Showing their desire for technological innovation and design, the challenge of breaking the speed record on a salt lake arose. Images Team New Zealand
Last February, the New Zealand America’s Cup team announced a project to break the world land speed record using wind propulsion. The idea arose several years ago out of the mutual interest of Glenn Ashby and Grant Dalton, who share a love of motorsport. After having everything planned, TNZ took advantage of the impasse between the end of the America’s Cup’s previous edition and the start of the upcoming 37th edition to be held in Barcelona.
The challenge is to beat the current record held by Richard Jenkins, who set it in 2009 racing 202.9 km/h on California’s Ivanpah Salt Lake near Las Vegas. Jenkins conceived a new “vehicle” concept with a small wing arranged vertically in the form of a self-righting weather vane, with an aileron at the rear for trimming.
All areas of the powerful New Zealand design team got down to work, and quickly decided to follow the same concept as Jenkins, knowing that their technological potential would allow them to design and create a higher performance vehicle.
After construction was completed, the newly-christened Horonuku began long test sessions at the New Zealand military air base Whenuapai, close to the team’s Auckland facility. There, they first confirmed the solidity and strength of the various parts of the vehicle, and then focused on fine-tuning and optimisation. After several weeks of testing, they decided to trim a metre off the fuselage at the rear in order to concentrate the vane’s load centres, centre of gravity and lateral thrust as much as possible.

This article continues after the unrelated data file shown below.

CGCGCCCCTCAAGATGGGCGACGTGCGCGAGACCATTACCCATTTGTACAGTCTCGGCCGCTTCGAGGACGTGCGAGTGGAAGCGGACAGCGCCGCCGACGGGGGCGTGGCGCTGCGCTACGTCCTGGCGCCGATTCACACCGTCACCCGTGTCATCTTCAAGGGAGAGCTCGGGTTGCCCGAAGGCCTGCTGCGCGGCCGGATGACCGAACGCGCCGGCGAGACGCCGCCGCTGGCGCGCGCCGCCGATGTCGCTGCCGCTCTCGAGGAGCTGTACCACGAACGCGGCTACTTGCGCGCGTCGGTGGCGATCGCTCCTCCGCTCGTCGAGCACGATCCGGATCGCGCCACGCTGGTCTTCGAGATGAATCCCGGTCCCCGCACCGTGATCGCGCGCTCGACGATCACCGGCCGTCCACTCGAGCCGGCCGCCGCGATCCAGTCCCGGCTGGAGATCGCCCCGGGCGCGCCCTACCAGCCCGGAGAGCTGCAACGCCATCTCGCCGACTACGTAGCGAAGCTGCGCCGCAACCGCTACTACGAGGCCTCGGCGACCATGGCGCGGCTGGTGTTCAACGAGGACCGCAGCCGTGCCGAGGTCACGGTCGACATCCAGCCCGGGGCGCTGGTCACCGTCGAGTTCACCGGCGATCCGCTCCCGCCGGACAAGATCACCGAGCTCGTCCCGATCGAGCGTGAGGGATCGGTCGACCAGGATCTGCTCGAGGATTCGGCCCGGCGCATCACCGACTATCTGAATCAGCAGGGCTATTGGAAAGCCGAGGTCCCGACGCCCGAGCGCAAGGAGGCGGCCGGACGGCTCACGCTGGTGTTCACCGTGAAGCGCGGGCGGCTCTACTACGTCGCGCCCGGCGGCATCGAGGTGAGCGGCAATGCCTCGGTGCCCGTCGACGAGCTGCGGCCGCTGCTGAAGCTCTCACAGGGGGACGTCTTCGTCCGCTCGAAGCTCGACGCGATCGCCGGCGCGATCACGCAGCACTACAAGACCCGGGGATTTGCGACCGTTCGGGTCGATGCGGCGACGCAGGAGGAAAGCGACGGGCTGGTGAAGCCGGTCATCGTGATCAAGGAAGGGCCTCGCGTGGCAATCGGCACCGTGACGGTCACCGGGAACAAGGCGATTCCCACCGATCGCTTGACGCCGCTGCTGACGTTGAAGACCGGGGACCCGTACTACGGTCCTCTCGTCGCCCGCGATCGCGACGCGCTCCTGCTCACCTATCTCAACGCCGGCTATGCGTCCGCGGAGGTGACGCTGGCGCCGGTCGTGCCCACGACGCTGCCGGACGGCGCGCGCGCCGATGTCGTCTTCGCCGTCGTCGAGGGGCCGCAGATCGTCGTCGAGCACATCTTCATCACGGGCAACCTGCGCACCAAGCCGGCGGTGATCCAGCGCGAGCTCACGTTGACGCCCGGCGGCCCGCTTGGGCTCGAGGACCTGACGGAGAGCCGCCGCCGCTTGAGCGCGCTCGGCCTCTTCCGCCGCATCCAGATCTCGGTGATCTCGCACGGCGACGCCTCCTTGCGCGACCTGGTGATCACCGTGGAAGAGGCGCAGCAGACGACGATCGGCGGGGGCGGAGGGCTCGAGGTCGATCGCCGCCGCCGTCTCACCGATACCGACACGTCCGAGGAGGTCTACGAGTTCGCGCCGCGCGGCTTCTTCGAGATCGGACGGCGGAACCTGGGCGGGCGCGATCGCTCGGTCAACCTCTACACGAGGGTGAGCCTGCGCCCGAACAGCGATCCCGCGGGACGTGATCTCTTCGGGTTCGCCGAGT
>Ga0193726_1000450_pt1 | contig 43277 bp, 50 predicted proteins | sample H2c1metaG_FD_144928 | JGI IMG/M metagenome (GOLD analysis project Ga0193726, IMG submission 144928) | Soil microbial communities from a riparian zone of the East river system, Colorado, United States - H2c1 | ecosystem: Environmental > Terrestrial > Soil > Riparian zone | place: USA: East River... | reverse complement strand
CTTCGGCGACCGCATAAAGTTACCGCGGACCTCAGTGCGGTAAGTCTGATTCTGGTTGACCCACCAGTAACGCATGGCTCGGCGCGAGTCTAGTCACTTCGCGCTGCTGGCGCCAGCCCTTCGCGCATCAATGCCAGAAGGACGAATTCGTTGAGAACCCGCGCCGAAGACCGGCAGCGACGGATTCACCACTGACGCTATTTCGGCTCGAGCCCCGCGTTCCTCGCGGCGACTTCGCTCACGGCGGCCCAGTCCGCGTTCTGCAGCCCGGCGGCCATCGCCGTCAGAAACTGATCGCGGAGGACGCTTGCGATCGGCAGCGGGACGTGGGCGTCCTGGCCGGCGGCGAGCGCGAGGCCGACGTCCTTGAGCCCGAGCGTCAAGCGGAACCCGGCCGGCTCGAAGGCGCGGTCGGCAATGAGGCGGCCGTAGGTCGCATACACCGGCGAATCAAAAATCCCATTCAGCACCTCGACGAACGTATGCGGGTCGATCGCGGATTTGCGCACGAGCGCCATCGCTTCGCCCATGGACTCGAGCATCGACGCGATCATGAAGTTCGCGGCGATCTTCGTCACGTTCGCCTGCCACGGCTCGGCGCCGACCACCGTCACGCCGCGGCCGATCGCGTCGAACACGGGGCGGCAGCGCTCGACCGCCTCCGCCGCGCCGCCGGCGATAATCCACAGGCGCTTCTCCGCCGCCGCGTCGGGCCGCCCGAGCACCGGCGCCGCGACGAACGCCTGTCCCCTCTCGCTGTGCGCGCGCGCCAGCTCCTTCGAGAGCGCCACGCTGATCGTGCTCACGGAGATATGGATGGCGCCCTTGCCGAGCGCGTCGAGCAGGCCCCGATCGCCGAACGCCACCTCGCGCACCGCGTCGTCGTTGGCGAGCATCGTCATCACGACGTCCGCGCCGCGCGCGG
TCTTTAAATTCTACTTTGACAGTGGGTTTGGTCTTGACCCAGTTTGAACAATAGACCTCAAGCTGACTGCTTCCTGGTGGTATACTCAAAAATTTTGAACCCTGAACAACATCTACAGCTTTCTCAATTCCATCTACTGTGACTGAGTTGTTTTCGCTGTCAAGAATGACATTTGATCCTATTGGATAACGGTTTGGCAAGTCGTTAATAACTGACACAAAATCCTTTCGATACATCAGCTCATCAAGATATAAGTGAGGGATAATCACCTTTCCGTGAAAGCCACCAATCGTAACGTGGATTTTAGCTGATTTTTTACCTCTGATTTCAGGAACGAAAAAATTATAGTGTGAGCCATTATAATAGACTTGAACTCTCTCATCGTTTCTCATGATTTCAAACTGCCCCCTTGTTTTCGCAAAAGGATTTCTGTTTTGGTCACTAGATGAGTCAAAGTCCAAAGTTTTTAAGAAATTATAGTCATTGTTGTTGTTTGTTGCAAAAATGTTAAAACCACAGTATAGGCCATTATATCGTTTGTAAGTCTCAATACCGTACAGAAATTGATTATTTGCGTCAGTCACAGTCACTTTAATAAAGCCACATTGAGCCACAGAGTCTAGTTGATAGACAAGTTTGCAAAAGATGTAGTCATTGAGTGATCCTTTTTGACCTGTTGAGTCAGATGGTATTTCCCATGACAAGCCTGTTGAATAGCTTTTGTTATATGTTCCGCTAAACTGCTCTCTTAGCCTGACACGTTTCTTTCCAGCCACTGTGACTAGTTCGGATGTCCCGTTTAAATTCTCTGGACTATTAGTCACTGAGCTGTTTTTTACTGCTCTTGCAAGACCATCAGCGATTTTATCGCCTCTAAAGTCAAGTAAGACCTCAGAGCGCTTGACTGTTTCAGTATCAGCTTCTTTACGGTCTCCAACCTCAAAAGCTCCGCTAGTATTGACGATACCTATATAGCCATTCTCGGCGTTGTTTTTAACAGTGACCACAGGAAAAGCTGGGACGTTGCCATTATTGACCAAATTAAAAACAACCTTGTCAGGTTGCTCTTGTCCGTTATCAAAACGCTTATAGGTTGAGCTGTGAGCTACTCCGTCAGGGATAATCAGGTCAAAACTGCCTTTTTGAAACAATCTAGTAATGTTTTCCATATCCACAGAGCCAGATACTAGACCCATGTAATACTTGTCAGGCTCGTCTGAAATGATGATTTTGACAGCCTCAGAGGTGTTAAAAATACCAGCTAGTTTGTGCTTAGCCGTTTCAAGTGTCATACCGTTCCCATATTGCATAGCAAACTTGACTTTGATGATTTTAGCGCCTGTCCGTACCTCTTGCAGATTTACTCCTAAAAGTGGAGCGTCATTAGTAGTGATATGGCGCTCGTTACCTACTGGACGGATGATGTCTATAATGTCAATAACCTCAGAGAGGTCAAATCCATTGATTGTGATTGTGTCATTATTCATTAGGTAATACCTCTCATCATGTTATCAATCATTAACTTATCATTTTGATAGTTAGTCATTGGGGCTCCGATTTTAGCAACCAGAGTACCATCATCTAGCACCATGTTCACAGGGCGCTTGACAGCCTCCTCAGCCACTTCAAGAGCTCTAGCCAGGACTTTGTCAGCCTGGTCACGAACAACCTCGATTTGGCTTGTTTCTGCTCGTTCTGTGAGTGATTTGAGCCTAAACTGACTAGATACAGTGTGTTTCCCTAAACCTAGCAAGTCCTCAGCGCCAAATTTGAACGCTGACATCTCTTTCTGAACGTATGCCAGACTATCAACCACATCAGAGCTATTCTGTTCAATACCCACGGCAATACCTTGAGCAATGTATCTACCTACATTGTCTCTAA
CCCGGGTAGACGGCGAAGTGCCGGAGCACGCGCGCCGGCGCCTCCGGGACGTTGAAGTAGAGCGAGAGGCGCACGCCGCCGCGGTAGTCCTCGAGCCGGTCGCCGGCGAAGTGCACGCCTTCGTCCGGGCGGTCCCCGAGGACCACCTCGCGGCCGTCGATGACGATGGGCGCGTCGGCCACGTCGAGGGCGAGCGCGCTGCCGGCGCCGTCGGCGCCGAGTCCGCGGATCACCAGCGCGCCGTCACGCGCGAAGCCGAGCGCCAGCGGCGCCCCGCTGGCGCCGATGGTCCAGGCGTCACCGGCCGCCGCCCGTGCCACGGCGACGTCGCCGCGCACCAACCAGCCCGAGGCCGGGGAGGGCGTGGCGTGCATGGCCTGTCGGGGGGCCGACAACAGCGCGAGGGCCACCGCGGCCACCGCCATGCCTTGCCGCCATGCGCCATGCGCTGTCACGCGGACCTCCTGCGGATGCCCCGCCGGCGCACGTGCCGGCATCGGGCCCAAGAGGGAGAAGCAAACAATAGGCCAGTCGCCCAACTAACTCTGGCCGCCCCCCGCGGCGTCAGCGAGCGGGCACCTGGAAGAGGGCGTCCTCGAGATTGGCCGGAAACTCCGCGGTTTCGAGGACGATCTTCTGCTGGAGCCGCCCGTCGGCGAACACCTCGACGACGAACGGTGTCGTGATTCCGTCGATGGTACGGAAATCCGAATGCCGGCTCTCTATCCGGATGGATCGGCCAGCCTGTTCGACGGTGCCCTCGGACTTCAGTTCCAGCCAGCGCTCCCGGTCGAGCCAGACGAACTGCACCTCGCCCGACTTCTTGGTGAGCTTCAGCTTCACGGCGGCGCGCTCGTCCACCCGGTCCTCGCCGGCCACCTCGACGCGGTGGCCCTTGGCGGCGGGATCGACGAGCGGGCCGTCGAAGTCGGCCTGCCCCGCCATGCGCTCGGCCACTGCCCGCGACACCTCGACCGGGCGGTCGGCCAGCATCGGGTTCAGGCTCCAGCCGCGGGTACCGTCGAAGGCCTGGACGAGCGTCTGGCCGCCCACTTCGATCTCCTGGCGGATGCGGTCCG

The vehicle has a long, narrow fuselage, with the pilot’s compartment in the centre, one wheel at the front and another at the rear. To prevent heeling and capsizing, it has a side arm with a wheel at its end, and the cockpit is also ballasted to help reduce heeling.
All controls and commands must be mechanical and human-operated, including when starting the vehicle. Due to the small surface area of the wing, just 10 square metres to minimise drag at high speed, the vehicle requires a manual push to start it and create its own apparent wind to slowly accelerate.
One of the big challenges for TNZ in this project has been to tackle the unfamiliar world of tyres. Experts in hydrodynamic resistance of foils, rudders and hulls, the tasks of tyre tread friction and their subsequent load forces proved to be somewhat new. The equation to be solved is to find the balance between the least friction on the surface, a suitable hardness to function on the “track” of dry salt crystals, and to avoid lateral deformations due to all the load forces bearing down on the three wheels.
With everything tested, the team made good use of its logistical expertise and ingenuity to travel to Australia. All the material, including the vehicle, was loaded into several containers. The Horonuku completely disassembles into parts, capable of being loaded on a special trailer, which is pulled by a vehicle and can be towed on the road.
One of the unforeseen events that has held Glen Ashby and the record-breaking project in check has been the conditions at Gairdner Lake. Team New Zealand’s chosen venue had been flooded with 10 centimetres of water several months ago. The water has been gradually evaporating, and they are confident that it will be dry by the dates initially planned for their attempt and the surface salt layer will have reached the appropriate hardness.
The wind-powered land speed record is certified under the supervision and regulations of the NALSA (North American Land-Speed Association), which certifies the measurements by ensuring that the course does not exceed a drop of one metre. The record must exceed the previous mark by more than 1.6 km/h for a period of at least three seconds.